The native peoples of Alaska carve intricate ivory amulets
This little charm was made by the peoples that inhabited the Alaskan peninsula in the American continent’s northwest circa 1870 or 1880. They were master carvers, and many examples of ivory objects still survive today. This otter was usually tied to a kayak’s cockpit so that it would bring good fortune.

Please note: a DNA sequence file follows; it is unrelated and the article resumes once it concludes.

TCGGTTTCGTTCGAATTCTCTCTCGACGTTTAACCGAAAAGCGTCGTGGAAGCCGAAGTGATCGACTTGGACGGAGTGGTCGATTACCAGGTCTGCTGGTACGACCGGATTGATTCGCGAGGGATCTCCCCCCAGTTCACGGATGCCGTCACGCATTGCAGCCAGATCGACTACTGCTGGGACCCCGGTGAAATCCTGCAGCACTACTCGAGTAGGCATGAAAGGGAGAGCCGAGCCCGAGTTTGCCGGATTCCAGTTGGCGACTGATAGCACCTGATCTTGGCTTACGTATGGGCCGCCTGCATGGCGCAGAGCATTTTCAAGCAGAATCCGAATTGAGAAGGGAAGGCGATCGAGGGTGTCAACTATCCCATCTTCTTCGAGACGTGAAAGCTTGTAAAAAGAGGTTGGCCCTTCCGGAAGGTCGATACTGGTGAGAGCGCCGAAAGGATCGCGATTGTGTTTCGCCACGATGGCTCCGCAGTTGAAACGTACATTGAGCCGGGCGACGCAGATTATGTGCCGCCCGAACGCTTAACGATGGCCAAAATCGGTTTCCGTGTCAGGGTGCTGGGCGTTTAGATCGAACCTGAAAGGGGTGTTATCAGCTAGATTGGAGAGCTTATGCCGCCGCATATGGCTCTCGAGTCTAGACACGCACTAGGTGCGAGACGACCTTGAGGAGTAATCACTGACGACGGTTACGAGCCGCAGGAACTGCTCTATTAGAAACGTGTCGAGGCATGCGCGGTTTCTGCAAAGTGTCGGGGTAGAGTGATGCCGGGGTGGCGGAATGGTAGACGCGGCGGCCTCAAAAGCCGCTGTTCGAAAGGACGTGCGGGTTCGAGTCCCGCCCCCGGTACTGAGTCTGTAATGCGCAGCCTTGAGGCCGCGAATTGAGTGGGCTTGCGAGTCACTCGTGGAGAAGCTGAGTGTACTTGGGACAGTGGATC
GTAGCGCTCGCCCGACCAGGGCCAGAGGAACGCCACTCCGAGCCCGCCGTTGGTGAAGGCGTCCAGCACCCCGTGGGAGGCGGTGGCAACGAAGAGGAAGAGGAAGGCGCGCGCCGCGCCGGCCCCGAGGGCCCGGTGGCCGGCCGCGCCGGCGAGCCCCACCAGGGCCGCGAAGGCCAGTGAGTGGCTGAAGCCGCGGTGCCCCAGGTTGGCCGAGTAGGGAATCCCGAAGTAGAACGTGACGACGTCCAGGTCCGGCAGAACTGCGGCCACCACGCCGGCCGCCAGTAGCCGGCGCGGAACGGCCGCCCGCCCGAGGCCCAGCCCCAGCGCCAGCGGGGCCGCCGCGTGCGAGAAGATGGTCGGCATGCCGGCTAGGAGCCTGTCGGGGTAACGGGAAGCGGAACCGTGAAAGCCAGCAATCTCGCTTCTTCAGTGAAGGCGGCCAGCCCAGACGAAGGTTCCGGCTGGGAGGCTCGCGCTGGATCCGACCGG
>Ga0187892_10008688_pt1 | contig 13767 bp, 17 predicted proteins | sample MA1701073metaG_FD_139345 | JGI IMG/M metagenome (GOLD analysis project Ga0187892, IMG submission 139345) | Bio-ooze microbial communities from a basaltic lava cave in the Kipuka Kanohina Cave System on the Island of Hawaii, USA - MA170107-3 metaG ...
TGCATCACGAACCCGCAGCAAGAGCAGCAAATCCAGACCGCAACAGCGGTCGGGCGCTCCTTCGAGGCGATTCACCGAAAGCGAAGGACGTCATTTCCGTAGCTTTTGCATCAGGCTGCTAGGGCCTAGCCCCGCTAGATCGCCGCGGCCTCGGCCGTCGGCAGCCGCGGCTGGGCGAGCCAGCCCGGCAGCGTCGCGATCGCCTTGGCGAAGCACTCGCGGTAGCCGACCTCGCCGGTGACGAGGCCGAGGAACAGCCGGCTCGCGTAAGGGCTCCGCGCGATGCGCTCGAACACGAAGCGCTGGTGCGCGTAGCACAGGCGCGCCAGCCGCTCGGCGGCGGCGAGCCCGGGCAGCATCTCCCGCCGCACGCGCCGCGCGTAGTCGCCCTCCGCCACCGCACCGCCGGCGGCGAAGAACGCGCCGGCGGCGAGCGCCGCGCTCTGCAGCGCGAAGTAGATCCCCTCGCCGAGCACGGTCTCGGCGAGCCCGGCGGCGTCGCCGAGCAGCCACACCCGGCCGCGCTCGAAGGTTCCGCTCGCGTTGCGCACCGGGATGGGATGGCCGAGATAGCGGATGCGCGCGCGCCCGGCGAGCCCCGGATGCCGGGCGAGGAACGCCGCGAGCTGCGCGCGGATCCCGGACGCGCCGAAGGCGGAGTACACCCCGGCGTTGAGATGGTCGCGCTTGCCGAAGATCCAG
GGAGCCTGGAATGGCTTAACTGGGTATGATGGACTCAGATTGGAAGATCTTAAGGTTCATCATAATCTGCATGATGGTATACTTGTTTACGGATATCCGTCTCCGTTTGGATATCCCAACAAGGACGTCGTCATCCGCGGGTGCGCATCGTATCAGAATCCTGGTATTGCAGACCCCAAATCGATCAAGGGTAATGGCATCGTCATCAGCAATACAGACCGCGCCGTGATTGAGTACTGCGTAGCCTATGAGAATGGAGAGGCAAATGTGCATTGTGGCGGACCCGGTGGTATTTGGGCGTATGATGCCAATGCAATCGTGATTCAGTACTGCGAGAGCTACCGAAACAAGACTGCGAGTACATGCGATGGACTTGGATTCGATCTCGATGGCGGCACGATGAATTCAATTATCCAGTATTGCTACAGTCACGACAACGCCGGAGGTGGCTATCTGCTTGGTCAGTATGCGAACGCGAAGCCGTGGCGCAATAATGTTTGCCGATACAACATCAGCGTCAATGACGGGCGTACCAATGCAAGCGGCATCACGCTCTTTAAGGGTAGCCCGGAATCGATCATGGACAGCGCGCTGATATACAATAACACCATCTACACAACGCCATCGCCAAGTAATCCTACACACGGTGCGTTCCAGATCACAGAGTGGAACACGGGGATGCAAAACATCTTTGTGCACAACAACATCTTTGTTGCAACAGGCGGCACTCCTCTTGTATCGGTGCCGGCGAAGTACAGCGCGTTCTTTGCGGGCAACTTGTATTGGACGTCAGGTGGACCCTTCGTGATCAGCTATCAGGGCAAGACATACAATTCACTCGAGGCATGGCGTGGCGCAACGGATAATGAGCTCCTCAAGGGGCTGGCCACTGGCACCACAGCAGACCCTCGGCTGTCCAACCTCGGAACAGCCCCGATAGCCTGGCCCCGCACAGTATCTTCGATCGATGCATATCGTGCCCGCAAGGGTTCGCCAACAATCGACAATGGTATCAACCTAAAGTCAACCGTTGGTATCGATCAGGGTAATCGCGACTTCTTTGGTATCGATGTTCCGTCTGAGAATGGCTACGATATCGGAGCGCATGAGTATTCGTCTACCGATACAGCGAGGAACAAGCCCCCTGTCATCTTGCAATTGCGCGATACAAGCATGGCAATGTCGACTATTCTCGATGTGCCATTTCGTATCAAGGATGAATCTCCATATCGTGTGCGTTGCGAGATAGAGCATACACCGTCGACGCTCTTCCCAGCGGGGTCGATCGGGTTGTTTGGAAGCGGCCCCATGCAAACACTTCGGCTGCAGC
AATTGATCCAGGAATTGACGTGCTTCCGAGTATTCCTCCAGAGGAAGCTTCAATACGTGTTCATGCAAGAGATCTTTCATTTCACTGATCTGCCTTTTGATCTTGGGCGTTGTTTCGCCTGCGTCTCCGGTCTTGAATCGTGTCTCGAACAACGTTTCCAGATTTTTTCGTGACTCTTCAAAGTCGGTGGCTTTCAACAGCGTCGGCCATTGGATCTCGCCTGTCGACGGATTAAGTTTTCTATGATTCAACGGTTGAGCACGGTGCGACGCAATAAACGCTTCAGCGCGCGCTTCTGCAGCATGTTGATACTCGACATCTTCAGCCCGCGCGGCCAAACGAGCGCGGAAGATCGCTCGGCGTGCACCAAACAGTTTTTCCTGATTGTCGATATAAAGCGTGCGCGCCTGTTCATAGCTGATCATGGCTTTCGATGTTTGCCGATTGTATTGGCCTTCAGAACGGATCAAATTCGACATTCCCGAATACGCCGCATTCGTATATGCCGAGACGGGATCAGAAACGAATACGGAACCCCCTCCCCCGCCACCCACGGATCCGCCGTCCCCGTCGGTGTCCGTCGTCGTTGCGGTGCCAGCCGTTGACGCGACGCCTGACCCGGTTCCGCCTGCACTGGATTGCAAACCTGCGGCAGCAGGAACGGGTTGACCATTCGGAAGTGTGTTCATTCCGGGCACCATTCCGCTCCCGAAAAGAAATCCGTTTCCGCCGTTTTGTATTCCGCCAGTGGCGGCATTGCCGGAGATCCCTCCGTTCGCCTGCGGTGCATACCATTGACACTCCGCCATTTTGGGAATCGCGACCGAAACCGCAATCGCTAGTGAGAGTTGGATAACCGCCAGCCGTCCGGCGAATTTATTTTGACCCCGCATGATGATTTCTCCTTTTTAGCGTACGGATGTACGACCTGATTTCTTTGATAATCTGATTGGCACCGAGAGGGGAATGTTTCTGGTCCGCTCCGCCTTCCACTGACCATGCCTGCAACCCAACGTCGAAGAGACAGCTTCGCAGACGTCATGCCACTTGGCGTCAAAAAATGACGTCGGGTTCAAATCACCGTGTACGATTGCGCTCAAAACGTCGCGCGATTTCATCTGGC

The lines on each side of the amulet represent the ribs, which were believed to house the animal’s soul, and the middle row is the spine. The placement of the hands and the fact that it is on its back is meant to mimic the pose real otters adopt when they eat.